Q&A: Brenda Đào, Student Engagement


Brenda Dao

Brenda Đào

courtesy photo

 How has work in Student Engagement & Activities changed since remote operations began at UW Bothell? Brenda Đào, program manager, answers a few questions from Director of Communications Maria Lamarca Anderson.

Q. What would you normally be doing now and where?  

A. Right now I would be at the Activities & Recreation Center, welcoming students back to campus and being as excited as they are about the beginning of autumn quarter. Student leaders would be back and working, and there would be a great buzz in the air. A lot of hugs and squeals, for sure. 

I would also be meeting one-to-one with student leaders, getting student clubs ready for the year and preparing for Welcome Week festivities in the ARC and on the Plaza. 

Q. What are you trying to work on today?  

A. Today is the first day of classes, and since we’re in remote operations I’m welcoming students back virtually. I’m also collaborating with faculty advisers on our student-run media: the Husky Herald and UWave Radio. Our students’ voices will be especially key as we count down to the general election so I’m inspired to help them get hands-on journalism experience. 

This week, as we have for the past month, we’re preparing for the virtual club fair, which is going on for a full week on the UW Bothell Club Fair Instagram account. I hope our campus community will participate in the fair by tuning in. 

Q. What adjustments have you made to fulfill your work responsibilities?  

A. Ten percent of my job is serving as the resident director at Husky Village, so I’ve stayed on campus throughout the pandemic. I basically moved my work station from my office at the ARC, and this is where I’ve been working from ever since. I added plants and a grow light to make the compact space more inviting and comfortable, a place where I want to be for most of the day. 

I’m used to being close to campus, but it’s so different without students. I miss the life and energy they bring to our environment. I’m glad that, as an RD, I still connect with some of them in person. 

A big adjustment has been how we plan ahead. Normally we would plan for the whole year, with just about all activities in person. Now we have to take it quarter by quarter, sometimes week to week. 

Our student trainings are online, obviously. Some are asynchronous and self-led, others are synchronous on Zoom. This year we had three weeks of training from 10 to 3 every day. I think it was a little bit of a challenge for all of us, but it worked out, and our students are preparing themselves to get ready for the quarter. 

Even after six months, I’m still adapting to working from home. I have yet to form new habits. Normally I would constantly be on the go, walking around the ARC and campus for meetings. I’m starting to feel like my body is not how it was, and it’s taken its toll not only physically but also mentally.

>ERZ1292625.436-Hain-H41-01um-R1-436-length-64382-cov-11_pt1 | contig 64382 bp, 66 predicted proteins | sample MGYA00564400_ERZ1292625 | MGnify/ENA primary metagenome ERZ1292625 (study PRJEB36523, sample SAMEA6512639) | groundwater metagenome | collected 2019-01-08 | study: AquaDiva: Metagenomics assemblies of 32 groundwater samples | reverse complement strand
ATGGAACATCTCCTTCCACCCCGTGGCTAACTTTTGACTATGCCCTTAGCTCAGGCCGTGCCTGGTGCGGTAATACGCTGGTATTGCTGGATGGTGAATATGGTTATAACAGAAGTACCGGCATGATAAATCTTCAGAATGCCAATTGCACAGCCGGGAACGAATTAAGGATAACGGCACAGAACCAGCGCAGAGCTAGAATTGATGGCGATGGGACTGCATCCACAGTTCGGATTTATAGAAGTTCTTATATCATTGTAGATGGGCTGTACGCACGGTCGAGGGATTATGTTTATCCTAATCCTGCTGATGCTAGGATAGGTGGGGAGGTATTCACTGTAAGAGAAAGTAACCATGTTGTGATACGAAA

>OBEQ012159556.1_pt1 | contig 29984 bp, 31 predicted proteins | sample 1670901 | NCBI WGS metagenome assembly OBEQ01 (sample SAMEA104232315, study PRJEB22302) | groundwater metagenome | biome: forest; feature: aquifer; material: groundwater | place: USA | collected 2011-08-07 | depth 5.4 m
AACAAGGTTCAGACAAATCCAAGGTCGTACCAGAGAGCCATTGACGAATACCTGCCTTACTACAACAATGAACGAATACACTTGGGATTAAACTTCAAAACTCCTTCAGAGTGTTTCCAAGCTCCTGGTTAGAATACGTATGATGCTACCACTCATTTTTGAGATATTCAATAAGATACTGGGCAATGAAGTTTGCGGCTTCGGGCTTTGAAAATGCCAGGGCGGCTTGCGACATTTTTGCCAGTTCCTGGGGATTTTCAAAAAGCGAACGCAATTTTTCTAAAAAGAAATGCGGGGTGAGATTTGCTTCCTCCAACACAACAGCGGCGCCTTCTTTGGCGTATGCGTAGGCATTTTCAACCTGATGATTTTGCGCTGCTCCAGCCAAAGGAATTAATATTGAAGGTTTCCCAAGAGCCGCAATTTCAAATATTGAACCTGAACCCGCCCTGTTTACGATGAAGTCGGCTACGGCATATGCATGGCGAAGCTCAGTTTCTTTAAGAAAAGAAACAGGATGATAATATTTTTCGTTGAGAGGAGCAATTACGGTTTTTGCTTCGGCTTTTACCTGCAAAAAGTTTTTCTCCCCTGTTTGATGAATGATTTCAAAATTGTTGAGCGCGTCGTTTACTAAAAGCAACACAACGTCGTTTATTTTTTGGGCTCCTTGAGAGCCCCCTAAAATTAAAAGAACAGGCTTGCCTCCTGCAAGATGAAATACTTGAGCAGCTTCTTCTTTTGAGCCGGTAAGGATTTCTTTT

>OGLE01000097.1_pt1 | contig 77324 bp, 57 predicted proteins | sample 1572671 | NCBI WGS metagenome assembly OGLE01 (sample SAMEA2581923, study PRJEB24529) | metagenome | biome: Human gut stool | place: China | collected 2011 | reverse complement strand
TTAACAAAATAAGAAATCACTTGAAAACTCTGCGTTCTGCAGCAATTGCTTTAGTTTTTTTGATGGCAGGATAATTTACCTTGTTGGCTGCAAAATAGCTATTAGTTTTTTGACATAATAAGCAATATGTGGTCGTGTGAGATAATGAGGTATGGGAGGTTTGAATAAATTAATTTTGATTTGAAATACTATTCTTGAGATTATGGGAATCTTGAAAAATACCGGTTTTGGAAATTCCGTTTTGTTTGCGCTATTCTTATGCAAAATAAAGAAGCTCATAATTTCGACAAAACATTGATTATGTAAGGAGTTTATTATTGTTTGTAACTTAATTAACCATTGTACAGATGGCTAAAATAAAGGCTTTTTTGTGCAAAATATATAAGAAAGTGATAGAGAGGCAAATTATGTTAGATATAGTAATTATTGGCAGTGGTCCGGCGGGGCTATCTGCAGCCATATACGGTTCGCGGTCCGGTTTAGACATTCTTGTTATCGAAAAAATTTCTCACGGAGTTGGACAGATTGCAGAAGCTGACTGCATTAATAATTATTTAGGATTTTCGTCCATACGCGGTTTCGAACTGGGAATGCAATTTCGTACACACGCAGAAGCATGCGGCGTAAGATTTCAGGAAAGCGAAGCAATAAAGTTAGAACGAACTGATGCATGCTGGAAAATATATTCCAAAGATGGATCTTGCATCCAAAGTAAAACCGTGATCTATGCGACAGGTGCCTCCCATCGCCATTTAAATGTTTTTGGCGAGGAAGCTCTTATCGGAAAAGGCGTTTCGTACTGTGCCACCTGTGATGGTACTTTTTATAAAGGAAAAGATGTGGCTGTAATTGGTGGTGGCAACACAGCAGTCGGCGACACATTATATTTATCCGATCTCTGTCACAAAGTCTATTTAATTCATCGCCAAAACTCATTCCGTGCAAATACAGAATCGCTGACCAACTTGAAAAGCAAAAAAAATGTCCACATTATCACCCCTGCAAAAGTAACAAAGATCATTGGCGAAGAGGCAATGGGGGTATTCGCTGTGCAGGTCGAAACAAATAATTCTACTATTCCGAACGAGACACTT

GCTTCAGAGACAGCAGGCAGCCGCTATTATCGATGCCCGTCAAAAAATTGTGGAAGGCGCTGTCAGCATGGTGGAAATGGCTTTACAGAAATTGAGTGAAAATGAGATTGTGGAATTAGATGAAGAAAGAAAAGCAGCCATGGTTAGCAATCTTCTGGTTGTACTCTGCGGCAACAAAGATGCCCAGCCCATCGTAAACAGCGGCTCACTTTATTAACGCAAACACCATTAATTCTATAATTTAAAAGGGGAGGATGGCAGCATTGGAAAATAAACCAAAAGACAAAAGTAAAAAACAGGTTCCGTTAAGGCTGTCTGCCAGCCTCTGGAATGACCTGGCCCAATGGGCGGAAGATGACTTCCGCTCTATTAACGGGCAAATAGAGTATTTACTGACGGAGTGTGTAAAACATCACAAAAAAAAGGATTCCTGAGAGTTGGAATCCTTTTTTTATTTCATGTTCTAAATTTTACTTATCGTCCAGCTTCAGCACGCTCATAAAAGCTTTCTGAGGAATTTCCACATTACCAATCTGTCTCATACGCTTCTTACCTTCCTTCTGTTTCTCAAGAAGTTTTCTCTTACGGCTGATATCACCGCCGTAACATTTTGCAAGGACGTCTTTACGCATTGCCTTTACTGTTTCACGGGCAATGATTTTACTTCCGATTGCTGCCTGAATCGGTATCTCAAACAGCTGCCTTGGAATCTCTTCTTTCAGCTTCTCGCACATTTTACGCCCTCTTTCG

Q. What are you doing to care for yourself or for others?  

A. In an attempt to walk more, I have one-to-one meetings by phone so I can walk and talk at the same time. That’s a recent change, and I’m really looking forward to how it will change up my day. 

I’ve told myself and my team to give each other and ourselves a lot of grace. Our mind frame is in survivor mode, and besides surviving remote operations, we are trying to survive the pandemic, systemic racism and climate change. 

I have said “no” to projects and requests that I would normally jump at the chance to say “yes” to. Even those I’m passionate about have had to take a pause. This is no time to take on more work when I have to completely re-learn how to do my job in a completely different way. That in itself is a whole other job. 

Q. Do you have a change of perspective to share?  

A.  After last night’s debate, I’m more aware of everything that’s happening in our country and our place in the world, and how heavily they impact the work we do and how we support our students, especially our students of color. As an Asian woman, I’m concerned about how these turmoils are going to play out and how they will affect us. 

We are living in history now, history that may change the course of our country in two months. I’m more appreciative of my role working with student media and looking even more enthusiastically to helping students navigate real facts versus fake news. 

Q. What other thoughts or feelings do you want to share?  

A.  My heart is taking things day-by-day, piece-by-piece. Remember that the work will still be there — it will always have to get done — but it might not be done in the same way. Quality and quantity will look different. We need to normalize that, or we will burn out. 


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Maria Lamarca Anderson
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206-960-3851 (mobile)

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